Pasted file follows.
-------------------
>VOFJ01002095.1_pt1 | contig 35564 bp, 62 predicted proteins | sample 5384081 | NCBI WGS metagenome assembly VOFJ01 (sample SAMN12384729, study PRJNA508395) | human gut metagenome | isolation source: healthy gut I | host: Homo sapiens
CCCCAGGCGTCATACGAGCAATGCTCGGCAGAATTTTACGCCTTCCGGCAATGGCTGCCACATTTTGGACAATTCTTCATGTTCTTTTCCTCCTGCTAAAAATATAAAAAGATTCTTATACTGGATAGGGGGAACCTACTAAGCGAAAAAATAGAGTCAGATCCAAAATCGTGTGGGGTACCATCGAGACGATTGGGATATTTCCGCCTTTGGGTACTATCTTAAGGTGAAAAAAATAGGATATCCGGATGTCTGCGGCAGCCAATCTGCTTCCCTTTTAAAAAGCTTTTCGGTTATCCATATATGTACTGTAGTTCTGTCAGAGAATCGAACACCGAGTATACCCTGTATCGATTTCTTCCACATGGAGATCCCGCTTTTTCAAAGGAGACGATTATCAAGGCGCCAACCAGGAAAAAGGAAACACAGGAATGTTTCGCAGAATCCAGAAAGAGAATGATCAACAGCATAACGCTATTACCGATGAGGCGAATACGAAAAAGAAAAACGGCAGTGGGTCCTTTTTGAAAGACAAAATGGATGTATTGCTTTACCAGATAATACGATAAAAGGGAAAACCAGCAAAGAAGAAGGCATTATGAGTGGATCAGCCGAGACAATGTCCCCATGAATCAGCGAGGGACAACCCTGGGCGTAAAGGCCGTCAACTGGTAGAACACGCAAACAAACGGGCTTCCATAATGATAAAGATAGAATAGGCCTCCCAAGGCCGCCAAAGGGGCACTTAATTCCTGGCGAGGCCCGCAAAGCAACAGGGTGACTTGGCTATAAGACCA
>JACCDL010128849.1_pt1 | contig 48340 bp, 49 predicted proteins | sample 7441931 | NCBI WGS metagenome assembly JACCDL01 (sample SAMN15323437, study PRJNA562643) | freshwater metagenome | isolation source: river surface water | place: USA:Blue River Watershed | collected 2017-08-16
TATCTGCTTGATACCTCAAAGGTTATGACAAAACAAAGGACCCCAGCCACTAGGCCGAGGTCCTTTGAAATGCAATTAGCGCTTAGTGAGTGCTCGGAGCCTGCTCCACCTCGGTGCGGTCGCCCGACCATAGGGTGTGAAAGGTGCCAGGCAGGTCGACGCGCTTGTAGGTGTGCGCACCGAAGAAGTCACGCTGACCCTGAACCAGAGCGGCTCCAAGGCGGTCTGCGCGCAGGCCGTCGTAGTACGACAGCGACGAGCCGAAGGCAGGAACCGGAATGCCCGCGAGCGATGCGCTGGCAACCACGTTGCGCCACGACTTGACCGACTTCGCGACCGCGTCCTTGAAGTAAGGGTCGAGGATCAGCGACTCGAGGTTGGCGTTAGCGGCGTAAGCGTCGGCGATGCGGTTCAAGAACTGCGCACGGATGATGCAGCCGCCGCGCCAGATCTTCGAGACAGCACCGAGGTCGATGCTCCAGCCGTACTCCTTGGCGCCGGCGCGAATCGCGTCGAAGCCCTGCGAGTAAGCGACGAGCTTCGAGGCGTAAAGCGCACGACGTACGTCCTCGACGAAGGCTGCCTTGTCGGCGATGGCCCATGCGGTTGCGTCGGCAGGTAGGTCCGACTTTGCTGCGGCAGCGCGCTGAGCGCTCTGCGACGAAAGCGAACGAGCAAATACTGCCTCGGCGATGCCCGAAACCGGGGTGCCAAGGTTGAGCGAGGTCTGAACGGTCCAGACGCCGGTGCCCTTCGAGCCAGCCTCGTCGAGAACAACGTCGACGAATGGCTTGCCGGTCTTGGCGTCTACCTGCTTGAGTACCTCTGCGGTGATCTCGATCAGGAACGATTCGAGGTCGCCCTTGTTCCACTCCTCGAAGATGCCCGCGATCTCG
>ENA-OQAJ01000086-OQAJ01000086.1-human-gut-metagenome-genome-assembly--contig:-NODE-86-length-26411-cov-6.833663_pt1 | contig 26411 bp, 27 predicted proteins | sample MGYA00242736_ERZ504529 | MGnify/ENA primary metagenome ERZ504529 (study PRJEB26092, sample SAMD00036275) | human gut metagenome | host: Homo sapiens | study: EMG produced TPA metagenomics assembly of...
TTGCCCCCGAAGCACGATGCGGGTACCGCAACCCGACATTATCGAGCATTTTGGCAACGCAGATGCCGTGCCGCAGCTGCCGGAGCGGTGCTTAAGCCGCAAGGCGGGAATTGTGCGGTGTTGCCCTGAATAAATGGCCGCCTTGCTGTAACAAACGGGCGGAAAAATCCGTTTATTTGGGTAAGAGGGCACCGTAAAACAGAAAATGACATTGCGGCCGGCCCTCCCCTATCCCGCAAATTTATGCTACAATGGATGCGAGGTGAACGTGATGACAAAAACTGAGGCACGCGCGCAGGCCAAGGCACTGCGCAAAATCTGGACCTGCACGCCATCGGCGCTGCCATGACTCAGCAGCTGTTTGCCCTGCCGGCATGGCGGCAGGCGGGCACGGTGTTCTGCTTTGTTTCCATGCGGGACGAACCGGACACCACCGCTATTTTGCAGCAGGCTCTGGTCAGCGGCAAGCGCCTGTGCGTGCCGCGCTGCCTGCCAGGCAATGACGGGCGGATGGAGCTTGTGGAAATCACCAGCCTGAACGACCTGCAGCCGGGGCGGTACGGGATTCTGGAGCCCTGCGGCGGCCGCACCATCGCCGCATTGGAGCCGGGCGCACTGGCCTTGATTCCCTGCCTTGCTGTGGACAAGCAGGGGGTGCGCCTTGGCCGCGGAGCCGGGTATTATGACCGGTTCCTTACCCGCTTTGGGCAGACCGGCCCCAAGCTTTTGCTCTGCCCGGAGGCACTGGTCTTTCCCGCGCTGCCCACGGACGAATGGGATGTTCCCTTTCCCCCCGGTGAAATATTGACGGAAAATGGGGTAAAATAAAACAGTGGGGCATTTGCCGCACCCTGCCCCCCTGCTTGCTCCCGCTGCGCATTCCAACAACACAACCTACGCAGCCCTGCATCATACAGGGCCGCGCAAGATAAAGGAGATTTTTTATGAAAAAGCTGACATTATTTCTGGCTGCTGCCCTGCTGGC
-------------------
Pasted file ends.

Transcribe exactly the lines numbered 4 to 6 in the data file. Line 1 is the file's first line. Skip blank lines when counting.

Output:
TATCTGCTTGATACCTCAAAGGTTATGACAAAACAAAGGACCCCAGCCACTAGGCCGAGGTCCTTTGAAATGCAATTAGCGCTTAGTGAGTGCTCGGAGCCTGCTCCACCTCGGTGCGGTCGCCCGACCATAGGGTGTGAAAGGTGCCAGGCAGGTCGACGCGCTTGTAGGTGTGCGCACCGAAGAAGTCACGCTGACCCTGAACCAGAGCGGCTCCAAGGCGGTCTGCGCGCAGGCCGTCGTAGTACGACAGCGACGAGCCGAAGGCAGGAACCGGAATGCCCGCGAGCGATGCGCTGGCAACCACGTTGCGCCACGACTTGACCGACTTCGCGACCGCGTCCTTGAAGTAAGGGTCGAGGATCAGCGACTCGAGGTTGGCGTTAGCGGCGTAAGCGTCGGCGATGCGGTTCAAGAACTGCGCACGGATGATGCAGCCGCCGCGCCAGATCTTCGAGACAGCACCGAGGTCGATGCTCCAGCCGTACTCCTTGGCGCCGGCGCGAATCGCGTCGAAGCCCTGCGAGTAAGCGACGAGCTTCGAGGCGTAAAGCGCACGACGTACGTCCTCGACGAAGGCTGCCTTGTCGGCGATGGCCCATGCGGTTGCGTCGGCAGGTAGGTCCGACTTTGCTGCGGCAGCGCGCTGAGCGCTCTGCGACGAAAGCGAACGAGCAAATACTGCCTCGGCGATGCCCGAAACCGGGGTGCCAAGGTTGAGCGAGGTCTGAACGGTCCAGACGCCGGTGCCCTTCGAGCCAGCCTCGTCGAGAACAACGTCGACGAATGGCTTGCCGGTCTTGGCGTCTACCTGCTTGAGTACCTCTGCGGTGATCTCGATCAGGAACGATTCGAGGTCGCCCTTGTTCCACTCCTCGAAGATGCCCGCGATCTCG
>ENA-OQAJ01000086-OQAJ01000086.1-human-gut-metagenome-genome-assembly--contig:-NODE-86-length-26411-cov-6.833663_pt1 | contig 26411 bp, 27 predicted proteins | sample MGYA00242736_ERZ504529 | MGnify/ENA primary metagenome ERZ504529 (study PRJEB26092, sample SAMD00036275) | human gut metagenome | host: Homo sapiens | study: EMG produced TPA metagenomics assembly of...
TTGCCCCCGAAGCACGATGCGGGTACCGCAACCCGACATTATCGAGCATTTTGGCAACGCAGATGCCGTGCCGCAGCTGCCGGAGCGGTGCTTAAGCCGCAAGGCGGGAATTGTGCGGTGTTGCCCTGAATAAATGGCCGCCTTGCTGTAACAAACGGGCGGAAAAATCCGTTTATTTGGGTAAGAGGGCACCGTAAAACAGAAAATGACATTGCGGCCGGCCCTCCCCTATCCCGCAAATTTATGCTACAATGGATGCGAGGTGAACGTGATGACAAAAACTGAGGCACGCGCGCAGGCCAAGGCACTGCGCAAAATCTGGACCTGCACGCCATCGGCGCTGCCATGACTCAGCAGCTGTTTGCCCTGCCGGCATGGCGGCAGGCGGGCACGGTGTTCTGCTTTGTTTCCATGCGGGACGAACCGGACACCACCGCTATTTTGCAGCAGGCTCTGGTCAGCGGCAAGCGCCTGTGCGTGCCGCGCTGCCTGCCAGGCAATGACGGGCGGATGGAGCTTGTGGAAATCACCAGCCTGAACGACCTGCAGCCGGGGCGGTACGGGATTCTGGAGCCCTGCGGCGGCCGCACCATCGCCGCATTGGAGCCGGGCGCACTGGCCTTGATTCCCTGCCTTGCTGTGGACAAGCAGGGGGTGCGCCTTGGCCGCGGAGCCGGGTATTATGACCGGTTCCTTACCCGCTTTGGGCAGACCGGCCCCAAGCTTTTGCTCTGCCCGGAGGCACTGGTCTTTCCCGCGCTGCCCACGGACGAATGGGATGTTCCCTTTCCCCCCGGTGAAATATTGACGGAAAATGGGGTAAAATAAAACAGTGGGGCATTTGCCGCACCCTGCCCCCCTGCTTGCTCCCGCTGCGCATTCCAACAACACAACCTACGCAGCCCTGCATCATACAGGGCCGCGCAAGATAAAGGAGATTTTTTATGAAAAAGCTGACATTATTTCTGGCTGCTGCCCTGCTGGC